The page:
Darren is a Manchester United and Scotland player who has been battling ulcerative colitis, a medical condition that stopped his career in its tracks. After trying some drug treatments, he gambled on surgery. It appears to have worked.

Obviously, my word of football is a billion miles away from that of Darren Fletcher, but there are shared experiences and a context that may be useful in understanding where I am coming from.

In particular, I offer the following quote from Gordon Strachan, Scotland manager, on hearing about Darren Fletcher’s return to action:

“I was just thrilled to see Darren back. I was on the train coming up the road and I got a text saying he was getting on. I’m told he got clattered within minutes of going on. Trust me, that would have felt like heaven. He’s been through so much, but he’d have loved that. He’d have been lying there in the mud thinking: ‘How good is this?’”

How good? Brilliant! If you understand that, you can begin to understand; I miss not being able to play football.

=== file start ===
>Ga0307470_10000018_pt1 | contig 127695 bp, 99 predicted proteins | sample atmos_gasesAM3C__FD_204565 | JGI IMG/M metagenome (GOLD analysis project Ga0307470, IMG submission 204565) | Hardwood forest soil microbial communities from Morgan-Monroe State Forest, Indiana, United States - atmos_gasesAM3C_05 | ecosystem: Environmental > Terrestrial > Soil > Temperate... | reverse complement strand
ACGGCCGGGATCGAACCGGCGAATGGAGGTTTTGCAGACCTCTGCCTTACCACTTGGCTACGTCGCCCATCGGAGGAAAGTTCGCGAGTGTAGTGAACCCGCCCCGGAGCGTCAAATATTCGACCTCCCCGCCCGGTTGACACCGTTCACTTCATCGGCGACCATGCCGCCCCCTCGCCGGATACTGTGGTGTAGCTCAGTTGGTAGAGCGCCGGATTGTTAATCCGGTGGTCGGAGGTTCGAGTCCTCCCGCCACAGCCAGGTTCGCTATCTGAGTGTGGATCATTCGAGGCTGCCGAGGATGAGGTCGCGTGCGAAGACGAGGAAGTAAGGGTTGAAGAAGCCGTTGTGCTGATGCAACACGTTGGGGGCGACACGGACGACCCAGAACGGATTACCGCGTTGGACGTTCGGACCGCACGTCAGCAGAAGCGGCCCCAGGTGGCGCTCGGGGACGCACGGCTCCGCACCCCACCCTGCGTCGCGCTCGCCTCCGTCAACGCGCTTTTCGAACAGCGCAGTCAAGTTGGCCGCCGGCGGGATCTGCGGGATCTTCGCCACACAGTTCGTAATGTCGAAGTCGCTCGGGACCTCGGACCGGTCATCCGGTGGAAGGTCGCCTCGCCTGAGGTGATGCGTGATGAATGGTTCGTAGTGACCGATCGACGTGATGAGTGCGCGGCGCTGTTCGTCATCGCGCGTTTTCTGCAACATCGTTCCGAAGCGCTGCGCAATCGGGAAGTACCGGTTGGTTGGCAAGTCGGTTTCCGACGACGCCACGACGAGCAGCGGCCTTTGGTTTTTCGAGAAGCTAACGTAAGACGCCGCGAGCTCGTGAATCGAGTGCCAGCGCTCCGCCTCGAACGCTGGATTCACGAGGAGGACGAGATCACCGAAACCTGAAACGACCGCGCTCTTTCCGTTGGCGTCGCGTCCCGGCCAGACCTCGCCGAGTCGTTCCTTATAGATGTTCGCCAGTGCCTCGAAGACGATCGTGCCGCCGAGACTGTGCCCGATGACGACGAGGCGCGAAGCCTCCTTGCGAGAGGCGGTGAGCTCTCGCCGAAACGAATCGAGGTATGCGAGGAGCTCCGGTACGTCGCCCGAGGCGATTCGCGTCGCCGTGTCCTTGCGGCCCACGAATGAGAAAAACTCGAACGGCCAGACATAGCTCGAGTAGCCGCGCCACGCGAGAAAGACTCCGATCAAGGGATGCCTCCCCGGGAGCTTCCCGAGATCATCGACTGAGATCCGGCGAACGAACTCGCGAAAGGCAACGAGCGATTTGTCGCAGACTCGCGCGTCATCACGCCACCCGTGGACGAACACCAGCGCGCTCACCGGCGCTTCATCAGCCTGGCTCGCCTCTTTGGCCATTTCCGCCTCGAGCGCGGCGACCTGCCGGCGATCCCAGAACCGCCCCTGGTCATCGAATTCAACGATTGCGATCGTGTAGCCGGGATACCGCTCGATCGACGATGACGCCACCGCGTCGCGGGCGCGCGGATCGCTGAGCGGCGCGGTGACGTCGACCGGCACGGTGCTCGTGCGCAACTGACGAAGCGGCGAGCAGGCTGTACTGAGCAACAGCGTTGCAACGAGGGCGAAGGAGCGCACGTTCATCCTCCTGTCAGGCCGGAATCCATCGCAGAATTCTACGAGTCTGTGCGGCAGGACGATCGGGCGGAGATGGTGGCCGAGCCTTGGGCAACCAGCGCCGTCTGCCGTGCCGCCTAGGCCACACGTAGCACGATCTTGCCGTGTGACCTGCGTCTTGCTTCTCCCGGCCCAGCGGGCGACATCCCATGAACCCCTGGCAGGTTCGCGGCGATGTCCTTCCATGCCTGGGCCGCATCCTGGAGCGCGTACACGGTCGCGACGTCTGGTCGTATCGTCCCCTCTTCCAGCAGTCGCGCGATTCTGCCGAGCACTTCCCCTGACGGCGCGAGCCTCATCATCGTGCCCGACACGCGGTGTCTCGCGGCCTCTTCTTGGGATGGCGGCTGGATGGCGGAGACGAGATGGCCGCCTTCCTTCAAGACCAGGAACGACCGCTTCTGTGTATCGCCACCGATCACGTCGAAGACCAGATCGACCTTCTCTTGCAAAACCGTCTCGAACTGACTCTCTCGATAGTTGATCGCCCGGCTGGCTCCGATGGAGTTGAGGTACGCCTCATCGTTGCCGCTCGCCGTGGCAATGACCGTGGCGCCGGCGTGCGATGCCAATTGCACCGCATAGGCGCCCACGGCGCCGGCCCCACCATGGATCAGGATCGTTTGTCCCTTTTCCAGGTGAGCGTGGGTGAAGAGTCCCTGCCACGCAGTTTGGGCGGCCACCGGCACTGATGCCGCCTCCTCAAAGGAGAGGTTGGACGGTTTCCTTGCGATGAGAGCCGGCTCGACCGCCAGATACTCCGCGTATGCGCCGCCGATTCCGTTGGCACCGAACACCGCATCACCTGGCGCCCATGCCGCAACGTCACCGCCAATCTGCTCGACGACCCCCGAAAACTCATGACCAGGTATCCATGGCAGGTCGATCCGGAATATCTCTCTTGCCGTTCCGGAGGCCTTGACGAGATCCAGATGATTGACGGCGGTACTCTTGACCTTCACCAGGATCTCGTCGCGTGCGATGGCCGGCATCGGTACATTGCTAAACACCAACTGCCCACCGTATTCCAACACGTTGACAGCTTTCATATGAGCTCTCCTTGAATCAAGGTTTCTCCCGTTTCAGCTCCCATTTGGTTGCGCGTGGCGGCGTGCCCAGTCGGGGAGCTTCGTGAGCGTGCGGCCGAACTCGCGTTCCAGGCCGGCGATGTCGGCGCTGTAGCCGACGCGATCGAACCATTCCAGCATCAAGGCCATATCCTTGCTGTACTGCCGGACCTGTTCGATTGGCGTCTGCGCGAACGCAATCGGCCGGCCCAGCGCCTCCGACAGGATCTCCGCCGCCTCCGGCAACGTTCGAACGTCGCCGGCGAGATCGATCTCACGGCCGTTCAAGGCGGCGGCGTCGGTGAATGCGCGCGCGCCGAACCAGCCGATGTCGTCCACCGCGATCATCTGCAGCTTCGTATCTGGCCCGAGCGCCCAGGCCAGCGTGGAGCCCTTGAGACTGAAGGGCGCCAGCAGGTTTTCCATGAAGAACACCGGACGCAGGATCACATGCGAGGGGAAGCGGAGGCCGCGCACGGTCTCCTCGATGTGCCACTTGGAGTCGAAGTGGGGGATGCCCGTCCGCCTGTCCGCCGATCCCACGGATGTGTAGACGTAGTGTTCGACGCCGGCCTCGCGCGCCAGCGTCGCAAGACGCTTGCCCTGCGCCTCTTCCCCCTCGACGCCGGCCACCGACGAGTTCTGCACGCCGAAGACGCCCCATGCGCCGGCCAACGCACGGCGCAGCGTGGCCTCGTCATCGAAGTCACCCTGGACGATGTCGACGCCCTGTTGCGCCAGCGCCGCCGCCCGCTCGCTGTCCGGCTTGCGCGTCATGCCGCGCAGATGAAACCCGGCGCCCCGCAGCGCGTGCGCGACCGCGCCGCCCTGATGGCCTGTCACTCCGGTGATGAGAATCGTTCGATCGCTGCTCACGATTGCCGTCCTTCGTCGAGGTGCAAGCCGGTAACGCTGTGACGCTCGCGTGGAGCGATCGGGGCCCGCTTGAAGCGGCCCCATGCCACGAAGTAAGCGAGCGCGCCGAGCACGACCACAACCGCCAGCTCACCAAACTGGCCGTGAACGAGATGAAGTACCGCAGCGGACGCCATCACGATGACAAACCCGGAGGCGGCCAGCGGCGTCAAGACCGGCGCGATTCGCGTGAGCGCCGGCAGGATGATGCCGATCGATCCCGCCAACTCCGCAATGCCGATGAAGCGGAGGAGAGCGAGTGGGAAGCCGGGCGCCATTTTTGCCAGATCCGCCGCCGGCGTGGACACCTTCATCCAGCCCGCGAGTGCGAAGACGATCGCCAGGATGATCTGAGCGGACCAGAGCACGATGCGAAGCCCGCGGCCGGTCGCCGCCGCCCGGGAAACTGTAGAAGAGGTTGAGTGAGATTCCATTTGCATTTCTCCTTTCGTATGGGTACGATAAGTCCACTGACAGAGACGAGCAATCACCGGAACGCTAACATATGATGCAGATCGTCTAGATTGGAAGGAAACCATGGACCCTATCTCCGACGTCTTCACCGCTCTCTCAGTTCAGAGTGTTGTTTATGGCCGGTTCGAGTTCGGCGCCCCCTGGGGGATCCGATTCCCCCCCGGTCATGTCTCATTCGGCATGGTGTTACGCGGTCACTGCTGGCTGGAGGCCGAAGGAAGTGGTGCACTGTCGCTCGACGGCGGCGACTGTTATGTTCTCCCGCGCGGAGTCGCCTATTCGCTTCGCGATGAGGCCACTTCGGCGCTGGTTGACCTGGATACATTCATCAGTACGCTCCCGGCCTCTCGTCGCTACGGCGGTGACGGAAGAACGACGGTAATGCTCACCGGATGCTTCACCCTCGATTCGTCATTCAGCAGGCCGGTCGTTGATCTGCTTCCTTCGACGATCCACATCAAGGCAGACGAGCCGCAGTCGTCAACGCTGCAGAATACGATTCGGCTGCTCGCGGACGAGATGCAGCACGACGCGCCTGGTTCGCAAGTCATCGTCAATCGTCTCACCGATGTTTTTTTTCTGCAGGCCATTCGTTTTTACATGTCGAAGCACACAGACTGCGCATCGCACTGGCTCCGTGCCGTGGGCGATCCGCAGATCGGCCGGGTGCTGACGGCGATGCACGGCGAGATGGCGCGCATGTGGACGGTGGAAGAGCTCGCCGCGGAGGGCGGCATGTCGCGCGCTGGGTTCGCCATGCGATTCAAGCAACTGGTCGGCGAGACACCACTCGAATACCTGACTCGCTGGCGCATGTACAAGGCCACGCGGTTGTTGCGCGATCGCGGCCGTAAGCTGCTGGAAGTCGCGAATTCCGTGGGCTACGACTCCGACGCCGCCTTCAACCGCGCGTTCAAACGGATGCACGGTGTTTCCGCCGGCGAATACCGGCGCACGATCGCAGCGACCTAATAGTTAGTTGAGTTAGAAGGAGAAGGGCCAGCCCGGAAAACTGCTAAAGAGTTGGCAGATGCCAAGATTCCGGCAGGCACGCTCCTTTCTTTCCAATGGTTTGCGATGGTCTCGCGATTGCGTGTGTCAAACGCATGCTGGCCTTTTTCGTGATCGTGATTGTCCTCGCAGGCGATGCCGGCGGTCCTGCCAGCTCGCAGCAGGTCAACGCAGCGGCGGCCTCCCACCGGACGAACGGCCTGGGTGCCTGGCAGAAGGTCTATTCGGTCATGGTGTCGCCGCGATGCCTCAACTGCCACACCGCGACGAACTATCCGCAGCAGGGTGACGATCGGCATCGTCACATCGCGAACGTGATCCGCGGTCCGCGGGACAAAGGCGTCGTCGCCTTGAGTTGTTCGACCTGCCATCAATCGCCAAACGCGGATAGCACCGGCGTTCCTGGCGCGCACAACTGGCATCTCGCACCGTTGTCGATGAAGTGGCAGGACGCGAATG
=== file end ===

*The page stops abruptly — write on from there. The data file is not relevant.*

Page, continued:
Man in the middle

Shock! Horror! Probe! The Guardian prints a sympathetic article about Israel an Israeli. Can you believe it? This person must be something special, surely? He is.

If you have the slightest interest in football, or, if you are simply interested in reading the fascinating true story of an unsung Israeli hero, do not hesitate and just click on this link. You will not be disappointed.

Unbelievably – for, remember, this is the Guardian – not only do the words “Palestinian terrorists” appear, but there is not a single dig or criticism of Israel in the entire (long) piece. Is this a first in the modern era?